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Spending Holy Week, Easter season in the Holy Land

Women light candles in the Church of the Holy Sepulcher in Jerusalem's Old City on Easter Sunday in 2015. (CNS photo/Ronen Zvulun, Reuters)

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With the presence of 13 different local churches — which encompass various Catholic, Orthodox and Protestant rites — celebration of Easter in the Holy Land in general, and specifically in Jerusalem, is an experience unlike any other. In a whirlwind of faith, these sacred spaces provide opportunities of encounter for locals and pilgrims, assisting them in entering into Holy Week and the Easter season through special liturgies and traditions.

Judith Sudilovsky writes from Jerusalem.

An altar is erected over the place of the crucifixion of Jesus Christ at the Church of the Holy Sepulchre. Shutterstock

The Church of the Holy Sepulchre encompasses the traditional sites where it is believed Jesus was crucified, his body anointed and later laid in burial for three days before his resurrection. On years when the Western Church’s Easter falls on the same date as the Orthodox Palm Sunday, as it does this year, pilgrims will see liturgies appear to collide as the Catholic Easter Mass at the basilica continues while the Orthodox processions take place, including circling the church three times.

 

The Edicule in the Church of the Holy Sepulchre is framed by twisted columns, carved ornaments, cornices, inscriptions, paintings and oil lamps. Shutterstock

The shrine that houses the empty tomb of Christ — called the Edicule — is the most visited area of the Church of the Holy Sepulchre. Different denominations share the same space and take turns at specific times to pray.

 

 

St. Helena’s Chapel below the Church of the Holy Sepulchre is owned by the Armenian Church. Wikimedia Commons

The Ethiopian Orthodox hold their Palm Sunday ceremony with traditional Ethiopian musical instruments at the Deir Sultan Monastery (located on the roof of the Church of the Holy Sepulchre) and then hold a procession three times around the Dome of St. Helena’s Chapel, where it is believed that in the fourth century St. Helen (mother of Constantine the Great, who first built the basilica) found the true cross used in Jesus’ crucifixion.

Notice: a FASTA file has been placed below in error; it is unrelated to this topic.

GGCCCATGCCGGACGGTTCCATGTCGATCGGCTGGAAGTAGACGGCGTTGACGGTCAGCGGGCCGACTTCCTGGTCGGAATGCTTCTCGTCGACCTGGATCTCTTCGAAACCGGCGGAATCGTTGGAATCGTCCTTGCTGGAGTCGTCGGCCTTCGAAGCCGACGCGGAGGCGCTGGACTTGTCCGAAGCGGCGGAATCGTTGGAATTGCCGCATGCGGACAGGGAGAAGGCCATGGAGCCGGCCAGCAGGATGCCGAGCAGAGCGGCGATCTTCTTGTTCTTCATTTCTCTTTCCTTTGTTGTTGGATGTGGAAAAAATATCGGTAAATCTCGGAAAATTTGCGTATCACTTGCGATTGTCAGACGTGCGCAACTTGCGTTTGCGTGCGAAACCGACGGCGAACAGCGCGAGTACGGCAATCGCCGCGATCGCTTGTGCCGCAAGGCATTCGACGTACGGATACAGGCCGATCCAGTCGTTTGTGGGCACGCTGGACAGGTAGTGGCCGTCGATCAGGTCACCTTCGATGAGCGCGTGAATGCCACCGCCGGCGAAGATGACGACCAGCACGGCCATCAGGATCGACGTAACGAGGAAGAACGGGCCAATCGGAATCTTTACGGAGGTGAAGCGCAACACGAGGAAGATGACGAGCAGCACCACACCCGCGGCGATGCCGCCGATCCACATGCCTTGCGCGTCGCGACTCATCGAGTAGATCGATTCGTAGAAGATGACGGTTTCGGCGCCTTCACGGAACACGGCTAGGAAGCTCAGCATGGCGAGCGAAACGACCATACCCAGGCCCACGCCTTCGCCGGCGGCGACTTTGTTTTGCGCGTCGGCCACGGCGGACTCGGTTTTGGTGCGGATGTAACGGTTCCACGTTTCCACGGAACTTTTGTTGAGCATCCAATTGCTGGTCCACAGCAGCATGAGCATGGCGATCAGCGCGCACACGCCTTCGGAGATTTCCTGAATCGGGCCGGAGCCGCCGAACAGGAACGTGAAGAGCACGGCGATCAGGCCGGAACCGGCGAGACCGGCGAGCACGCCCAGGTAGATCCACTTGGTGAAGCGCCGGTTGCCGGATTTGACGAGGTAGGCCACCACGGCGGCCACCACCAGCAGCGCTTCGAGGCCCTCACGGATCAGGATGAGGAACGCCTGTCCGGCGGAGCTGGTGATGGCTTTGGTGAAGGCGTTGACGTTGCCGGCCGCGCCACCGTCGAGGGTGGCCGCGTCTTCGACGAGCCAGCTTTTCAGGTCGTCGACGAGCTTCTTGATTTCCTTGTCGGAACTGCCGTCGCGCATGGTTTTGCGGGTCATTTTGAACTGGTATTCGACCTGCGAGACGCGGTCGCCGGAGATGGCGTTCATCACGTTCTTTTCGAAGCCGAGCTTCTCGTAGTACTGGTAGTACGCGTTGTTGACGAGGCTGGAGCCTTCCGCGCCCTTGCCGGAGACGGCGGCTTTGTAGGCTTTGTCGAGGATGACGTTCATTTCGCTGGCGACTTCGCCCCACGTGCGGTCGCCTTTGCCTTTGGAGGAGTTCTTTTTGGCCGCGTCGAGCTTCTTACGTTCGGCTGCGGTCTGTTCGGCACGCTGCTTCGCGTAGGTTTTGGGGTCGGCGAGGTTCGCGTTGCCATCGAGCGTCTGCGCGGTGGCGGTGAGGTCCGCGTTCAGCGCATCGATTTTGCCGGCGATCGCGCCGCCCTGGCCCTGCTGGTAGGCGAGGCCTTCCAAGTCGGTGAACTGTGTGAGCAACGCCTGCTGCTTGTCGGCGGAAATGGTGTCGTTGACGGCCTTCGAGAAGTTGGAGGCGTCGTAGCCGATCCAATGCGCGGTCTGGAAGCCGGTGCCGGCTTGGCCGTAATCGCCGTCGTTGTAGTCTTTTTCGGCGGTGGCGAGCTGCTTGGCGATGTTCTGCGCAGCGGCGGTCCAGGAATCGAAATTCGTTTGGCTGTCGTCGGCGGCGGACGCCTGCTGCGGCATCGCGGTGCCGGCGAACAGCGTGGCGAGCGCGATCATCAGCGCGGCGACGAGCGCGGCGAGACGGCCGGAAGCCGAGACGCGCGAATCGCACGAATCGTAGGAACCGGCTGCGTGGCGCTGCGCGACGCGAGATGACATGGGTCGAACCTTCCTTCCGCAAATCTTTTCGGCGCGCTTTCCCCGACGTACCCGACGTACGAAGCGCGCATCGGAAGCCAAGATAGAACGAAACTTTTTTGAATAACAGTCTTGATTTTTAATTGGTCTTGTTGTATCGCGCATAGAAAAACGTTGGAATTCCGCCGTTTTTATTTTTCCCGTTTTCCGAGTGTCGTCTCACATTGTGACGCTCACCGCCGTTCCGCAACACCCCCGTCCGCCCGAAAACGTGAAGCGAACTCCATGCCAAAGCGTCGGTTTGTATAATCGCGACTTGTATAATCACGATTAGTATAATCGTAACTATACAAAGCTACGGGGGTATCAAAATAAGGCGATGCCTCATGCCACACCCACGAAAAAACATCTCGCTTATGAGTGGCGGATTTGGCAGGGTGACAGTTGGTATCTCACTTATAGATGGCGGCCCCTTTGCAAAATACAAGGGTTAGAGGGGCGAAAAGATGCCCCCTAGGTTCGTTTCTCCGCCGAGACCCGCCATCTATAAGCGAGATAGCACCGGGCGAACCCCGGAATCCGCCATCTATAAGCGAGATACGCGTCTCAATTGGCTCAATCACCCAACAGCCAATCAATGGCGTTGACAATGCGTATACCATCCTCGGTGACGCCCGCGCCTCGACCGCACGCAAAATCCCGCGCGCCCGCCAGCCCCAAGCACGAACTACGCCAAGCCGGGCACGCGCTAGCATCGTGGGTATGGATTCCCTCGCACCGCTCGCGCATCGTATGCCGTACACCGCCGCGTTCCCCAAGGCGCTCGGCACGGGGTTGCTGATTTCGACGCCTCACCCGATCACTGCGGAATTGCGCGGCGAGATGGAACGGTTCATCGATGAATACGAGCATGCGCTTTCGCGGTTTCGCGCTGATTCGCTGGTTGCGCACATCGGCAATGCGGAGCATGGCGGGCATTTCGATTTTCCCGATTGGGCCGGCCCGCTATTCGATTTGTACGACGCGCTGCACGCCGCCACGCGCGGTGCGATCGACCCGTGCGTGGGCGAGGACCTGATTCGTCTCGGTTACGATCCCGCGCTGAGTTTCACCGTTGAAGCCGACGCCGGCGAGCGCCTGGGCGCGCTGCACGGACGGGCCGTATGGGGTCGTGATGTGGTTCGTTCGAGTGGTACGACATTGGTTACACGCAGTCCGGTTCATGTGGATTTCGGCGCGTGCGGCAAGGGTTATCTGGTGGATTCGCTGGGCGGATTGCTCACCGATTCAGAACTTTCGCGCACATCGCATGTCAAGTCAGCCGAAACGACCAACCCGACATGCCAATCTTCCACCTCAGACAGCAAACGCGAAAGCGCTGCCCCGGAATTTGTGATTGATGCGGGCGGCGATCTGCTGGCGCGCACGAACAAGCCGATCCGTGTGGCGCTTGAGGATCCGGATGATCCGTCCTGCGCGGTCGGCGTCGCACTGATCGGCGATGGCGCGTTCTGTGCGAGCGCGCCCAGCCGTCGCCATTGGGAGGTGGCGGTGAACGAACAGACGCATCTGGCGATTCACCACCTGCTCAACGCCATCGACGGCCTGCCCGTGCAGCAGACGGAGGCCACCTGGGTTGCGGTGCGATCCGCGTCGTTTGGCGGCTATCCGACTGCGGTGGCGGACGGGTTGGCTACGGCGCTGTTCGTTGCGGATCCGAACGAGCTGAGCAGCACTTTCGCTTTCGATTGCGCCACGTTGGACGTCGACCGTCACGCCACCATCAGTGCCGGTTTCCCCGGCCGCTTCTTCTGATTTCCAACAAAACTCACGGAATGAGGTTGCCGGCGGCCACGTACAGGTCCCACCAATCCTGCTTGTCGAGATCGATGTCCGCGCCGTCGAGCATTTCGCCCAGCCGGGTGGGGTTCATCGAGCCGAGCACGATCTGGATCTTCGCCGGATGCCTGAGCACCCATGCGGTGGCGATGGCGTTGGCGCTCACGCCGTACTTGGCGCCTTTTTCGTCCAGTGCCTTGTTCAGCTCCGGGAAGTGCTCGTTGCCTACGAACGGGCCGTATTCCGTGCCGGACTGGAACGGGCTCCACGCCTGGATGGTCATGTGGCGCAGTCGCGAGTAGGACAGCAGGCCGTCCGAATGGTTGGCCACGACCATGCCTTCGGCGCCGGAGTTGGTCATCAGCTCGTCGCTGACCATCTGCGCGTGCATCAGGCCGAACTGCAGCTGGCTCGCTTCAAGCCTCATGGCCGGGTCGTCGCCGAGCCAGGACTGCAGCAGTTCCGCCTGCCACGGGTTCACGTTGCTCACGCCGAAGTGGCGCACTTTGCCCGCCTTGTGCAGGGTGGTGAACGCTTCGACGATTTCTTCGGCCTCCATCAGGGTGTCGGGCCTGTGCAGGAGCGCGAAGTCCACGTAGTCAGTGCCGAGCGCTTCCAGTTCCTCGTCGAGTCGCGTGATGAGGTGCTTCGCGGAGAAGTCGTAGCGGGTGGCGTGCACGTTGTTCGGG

The Basilica of St. Anne is the best-preserved Crusader church in Jerusalem. Wikimedia Commons

On Palm Sunday, locals and pilgrims process from the Church of the Holy Sepulchre, to the Mount of Olives, to the Basilica of St. Anne, which is a church built over the birthplace of Mary and home to her parents, Anne and Joachim. It is also located near the beginning of the Via Dolorosa ( “Way of Suffering”), which is the processional route in the Old City that Jesus followed on his way to Calvary and often is walked on Good Friday morning.

 

 

The clock tower of St. Saviour Monastery, a Franciscan community.
Wikimedia Commons

On Holy Thursday, the Mass of the Lord’s Supper is celebrated at the Holy Sepulchre by the Latin Patriarch. Later in the afternoon the Franciscans make their traditional pilgrimage from the St. Saviour Monastery to the Cenacle, or Upper room, on Mt. Zion. Tradition holds that this is where the Last Supper took place and later where the Holy Spirit came upon the apostles at Pentecost.

During Lent, the Franciscans — who serve as the guardians of the Holy Land holy sites for the Catholic Church — lead peregrinations (journey or pilgrimage in Latin) on four consecutive Wednesdays during Lent, visiting the places of Jesus’ passion. The first shrine visited during the peregrinations of Lent is the tear-shaped Dominus Flevit Church on the Mount of Olives, whose name literally means “the Lord wept.” According to tradition, it was here that Jesus wept looking at the outline of Jerusalem, telling his disciples about the coming end of Jerusalem and of the world. The three other churches visited during the peregrinations are the Basilica of Gethsemane, the Church of the Flagellation and the church standing near the tomb of Lazarus in the town of Bethany.

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